You do not have to like videoconferencing but understanding why you don’t can improve your experience.
Carol Schiro Greenwald, PhD, admitted on a recent CLE webinar that she can’t decide whether she loves or hates videoconferencing but she explained how to make the experience better and more fun for attorneys.
Human beings think we are smart and savvy, said Greenwald, but our brains do not. “We need people. We need person-to-person contact to counter stress and anxiety. If there was ever a time for stress and anxiety, it is now, right?” she said.
Avoiding ‘Zoom Fatigue’
During in-person meetings, Greenwald noted that we pick up implicit, non-verbal communications. You get subtle signals that your co-worker may not agree with your ideas or another co-worker does not want to contribute. “You know when and when not to talk,” she said.
In-person meetings increase collegiality and enthusiasm. In videoconferences, we lose 90% of visual cues that make in-person meetings easy to be in and to follow along.
This creates ‘Zoom Fatigue.’ Greenwald explained that your brain is trying to find the same signals that you are used to in person. People might drink more alcohol on Zoom Happy Hours than in person.
Zoom’s “Gallery View” can overwhelm people with too many faces and not enough visible bodies. Seeing your own face is particularly difficult because we are not used to seeing our own faces.
The lack of social cues lead to conversation chaos and social miscommunication. We convey our feelings less honestly than in-person, said Greenwald.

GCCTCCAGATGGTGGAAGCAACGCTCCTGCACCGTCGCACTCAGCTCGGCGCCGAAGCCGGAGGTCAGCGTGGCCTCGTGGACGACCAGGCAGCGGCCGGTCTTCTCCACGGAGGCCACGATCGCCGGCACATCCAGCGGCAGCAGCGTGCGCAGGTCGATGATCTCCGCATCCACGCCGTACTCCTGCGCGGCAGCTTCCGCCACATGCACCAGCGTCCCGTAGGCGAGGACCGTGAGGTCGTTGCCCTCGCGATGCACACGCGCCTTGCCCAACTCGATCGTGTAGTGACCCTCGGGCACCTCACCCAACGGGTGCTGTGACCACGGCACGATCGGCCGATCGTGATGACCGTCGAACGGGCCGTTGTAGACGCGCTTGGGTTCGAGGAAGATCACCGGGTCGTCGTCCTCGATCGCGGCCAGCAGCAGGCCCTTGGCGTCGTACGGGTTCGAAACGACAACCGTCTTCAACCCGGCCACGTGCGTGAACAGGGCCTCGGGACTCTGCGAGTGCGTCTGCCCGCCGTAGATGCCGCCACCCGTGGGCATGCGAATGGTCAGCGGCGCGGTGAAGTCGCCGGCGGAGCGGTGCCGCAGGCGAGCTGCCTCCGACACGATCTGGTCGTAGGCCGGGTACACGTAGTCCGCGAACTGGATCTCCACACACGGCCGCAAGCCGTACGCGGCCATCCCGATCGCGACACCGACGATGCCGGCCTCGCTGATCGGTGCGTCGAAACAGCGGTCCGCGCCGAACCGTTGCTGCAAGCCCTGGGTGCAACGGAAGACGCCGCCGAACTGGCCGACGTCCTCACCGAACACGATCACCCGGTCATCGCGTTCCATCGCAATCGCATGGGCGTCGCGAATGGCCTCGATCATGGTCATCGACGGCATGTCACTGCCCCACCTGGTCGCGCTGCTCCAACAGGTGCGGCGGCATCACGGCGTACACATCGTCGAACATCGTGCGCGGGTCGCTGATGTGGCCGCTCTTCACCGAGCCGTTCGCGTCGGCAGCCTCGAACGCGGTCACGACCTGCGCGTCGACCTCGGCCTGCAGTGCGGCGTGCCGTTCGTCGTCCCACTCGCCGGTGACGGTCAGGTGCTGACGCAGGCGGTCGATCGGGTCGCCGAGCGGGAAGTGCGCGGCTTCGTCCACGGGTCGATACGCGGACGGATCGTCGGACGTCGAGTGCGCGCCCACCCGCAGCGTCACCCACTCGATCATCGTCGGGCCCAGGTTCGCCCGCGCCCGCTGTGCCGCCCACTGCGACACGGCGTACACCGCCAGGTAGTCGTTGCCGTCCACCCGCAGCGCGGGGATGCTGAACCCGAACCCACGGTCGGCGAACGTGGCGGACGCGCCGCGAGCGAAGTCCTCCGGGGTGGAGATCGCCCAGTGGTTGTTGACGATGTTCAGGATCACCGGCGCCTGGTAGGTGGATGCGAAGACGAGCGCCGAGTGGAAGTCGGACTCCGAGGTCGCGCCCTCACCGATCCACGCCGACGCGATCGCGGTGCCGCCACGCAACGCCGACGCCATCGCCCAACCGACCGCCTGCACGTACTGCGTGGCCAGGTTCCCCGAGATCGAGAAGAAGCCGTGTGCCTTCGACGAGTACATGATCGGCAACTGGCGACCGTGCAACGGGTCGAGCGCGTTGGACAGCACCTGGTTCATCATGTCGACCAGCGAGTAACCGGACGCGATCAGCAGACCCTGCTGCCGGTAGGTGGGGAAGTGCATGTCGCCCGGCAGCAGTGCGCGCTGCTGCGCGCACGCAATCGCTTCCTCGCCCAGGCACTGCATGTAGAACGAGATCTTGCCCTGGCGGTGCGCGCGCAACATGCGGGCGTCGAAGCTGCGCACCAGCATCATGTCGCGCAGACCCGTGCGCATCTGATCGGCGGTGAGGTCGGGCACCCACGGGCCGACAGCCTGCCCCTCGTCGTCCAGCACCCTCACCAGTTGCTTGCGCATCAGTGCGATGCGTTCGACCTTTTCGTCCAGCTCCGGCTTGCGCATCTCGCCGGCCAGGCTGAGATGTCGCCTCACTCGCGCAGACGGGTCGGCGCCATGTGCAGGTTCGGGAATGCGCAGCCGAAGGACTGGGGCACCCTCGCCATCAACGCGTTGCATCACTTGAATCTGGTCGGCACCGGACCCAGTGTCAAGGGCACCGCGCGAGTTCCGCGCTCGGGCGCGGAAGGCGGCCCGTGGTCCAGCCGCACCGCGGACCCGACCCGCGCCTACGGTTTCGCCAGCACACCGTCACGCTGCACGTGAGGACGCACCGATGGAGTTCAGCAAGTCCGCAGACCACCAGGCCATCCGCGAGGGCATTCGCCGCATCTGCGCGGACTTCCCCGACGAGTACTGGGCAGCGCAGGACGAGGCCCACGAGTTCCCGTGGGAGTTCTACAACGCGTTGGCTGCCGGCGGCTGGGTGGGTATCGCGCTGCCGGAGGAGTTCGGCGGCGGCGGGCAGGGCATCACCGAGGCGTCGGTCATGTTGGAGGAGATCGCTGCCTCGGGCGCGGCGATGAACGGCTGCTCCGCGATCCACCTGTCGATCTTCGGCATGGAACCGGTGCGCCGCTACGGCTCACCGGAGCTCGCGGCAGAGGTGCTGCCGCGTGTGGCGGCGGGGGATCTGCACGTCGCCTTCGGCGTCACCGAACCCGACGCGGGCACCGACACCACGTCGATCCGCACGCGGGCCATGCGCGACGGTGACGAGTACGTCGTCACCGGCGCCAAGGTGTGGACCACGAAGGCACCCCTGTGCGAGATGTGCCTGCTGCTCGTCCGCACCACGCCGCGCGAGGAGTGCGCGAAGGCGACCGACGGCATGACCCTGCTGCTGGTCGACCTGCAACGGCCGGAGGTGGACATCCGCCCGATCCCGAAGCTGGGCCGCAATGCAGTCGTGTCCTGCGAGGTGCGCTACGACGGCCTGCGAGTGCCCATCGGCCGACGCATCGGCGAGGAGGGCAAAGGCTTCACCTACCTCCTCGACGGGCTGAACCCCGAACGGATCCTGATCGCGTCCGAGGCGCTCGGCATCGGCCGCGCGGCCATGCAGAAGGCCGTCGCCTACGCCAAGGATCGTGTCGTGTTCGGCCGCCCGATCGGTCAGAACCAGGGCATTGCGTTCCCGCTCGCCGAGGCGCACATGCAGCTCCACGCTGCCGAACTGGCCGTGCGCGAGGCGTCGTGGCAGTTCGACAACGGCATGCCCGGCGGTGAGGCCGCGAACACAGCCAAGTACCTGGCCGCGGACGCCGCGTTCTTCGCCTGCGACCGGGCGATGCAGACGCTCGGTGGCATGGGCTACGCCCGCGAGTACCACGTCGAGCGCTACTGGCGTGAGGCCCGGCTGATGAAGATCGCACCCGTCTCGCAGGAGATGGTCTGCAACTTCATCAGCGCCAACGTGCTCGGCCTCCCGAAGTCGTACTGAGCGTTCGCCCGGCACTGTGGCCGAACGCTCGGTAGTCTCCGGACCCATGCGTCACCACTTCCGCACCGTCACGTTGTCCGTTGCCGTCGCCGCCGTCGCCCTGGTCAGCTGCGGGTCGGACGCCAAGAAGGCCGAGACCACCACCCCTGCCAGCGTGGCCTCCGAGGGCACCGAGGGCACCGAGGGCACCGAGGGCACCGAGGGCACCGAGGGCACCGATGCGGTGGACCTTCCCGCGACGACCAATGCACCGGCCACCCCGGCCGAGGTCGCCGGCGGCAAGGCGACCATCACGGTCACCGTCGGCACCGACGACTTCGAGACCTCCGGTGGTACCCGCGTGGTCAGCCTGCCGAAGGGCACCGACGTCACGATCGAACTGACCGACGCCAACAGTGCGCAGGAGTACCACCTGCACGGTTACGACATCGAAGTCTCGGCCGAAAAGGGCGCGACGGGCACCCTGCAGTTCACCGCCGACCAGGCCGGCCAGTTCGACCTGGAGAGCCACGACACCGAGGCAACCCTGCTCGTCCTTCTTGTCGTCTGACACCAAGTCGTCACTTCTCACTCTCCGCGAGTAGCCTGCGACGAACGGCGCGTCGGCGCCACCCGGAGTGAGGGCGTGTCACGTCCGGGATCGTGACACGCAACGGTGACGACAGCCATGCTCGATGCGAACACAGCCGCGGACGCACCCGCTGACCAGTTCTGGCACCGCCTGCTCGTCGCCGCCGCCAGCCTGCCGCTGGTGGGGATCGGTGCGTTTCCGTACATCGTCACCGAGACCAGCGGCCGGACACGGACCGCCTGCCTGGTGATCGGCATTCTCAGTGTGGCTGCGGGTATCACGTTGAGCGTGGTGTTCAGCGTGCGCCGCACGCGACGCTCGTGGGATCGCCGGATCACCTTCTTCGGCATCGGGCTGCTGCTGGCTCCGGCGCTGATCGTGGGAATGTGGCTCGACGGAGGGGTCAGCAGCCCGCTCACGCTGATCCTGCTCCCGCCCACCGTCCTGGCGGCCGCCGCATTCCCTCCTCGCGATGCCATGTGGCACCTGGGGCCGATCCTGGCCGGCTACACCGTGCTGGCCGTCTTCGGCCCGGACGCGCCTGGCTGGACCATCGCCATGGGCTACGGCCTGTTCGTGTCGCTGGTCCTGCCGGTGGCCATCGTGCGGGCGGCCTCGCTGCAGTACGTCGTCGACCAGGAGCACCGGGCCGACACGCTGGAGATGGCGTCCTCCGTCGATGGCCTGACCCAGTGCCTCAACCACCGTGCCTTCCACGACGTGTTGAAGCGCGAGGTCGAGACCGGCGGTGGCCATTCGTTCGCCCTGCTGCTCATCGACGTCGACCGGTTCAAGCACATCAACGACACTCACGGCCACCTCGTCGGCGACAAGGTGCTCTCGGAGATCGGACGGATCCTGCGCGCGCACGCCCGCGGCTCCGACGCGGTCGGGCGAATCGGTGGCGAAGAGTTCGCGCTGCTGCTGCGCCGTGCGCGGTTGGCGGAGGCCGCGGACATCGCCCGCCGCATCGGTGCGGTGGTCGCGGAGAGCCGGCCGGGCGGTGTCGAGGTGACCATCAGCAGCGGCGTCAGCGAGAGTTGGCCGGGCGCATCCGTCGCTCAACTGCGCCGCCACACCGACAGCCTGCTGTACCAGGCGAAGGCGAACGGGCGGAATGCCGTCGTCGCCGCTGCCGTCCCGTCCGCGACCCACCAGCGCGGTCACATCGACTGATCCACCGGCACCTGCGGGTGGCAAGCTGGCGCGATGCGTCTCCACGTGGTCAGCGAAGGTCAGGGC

Without a proper focus, we tend to multitask. “We think that because we are watching on the screen, we are being passive,” she said. “Because you are not paying attention, you are distracting other people and it cancels out your professional image.”
Attendees risk missing an important part of the meeting while multi-masking. She advised attendees to turn off other programs while on a videoconference to avoid distractions.
With people now using videoconferencing for work and personal use, it becomes harder to say no, so it is not uncommon to have multiple videoconferences day and night.
“If you remember nothing else, remember this: everything communicates,” said Greenwald. “Everything about you communicates, 93% of communication is non-verbal.”
She explained that 55% is body language; tone of voice is second most important at 38%. Just 7% are words. “If there is a disconnect between your body language and your words, your body language always wins.”
Once you learn to pay attention to body language, you will have more self-awareness and self-control of how you act in meetings, Greenwald said. This helps attendees see you as a leader. Have good posture, sit against the back of the chair, but lean forward when communicating online and in-person, she advised.
Dressed for success
Zoom meetings for work are still work, Greenwald reminded attendees. When you get dressed for work, the actions of getting dressed tell your brain that you are preparing for work. Recent studies have suggested that work done in pajamas isn’t as good, according to Greenwald.
Being mindful of your area can improve your experience too. Having a cluttered area with personal items on full display can hurt your credibility. Sitting in front of a bookshelf with law books can improve your credibility.
The increasingly-popular Zoom virtual backgrounds should be used only if you have a green screen, Greenwald said. Otherwise, the speaker’s head moves as the background moves. Have lighting in front of your face, not behind, she recommended.
Your body language determines a person’s three-second judgment about you. It used to be eight seconds but the Internet and social media have sped up the process, Greenwald said. Your smiles and eyes, as well as proximity and feet position, are the most important body language signals.
“Body language is a key component of image,” she said. “Image is a powerful component of your brand. Make meetings more emotionally helpful through body language and by being prepared.”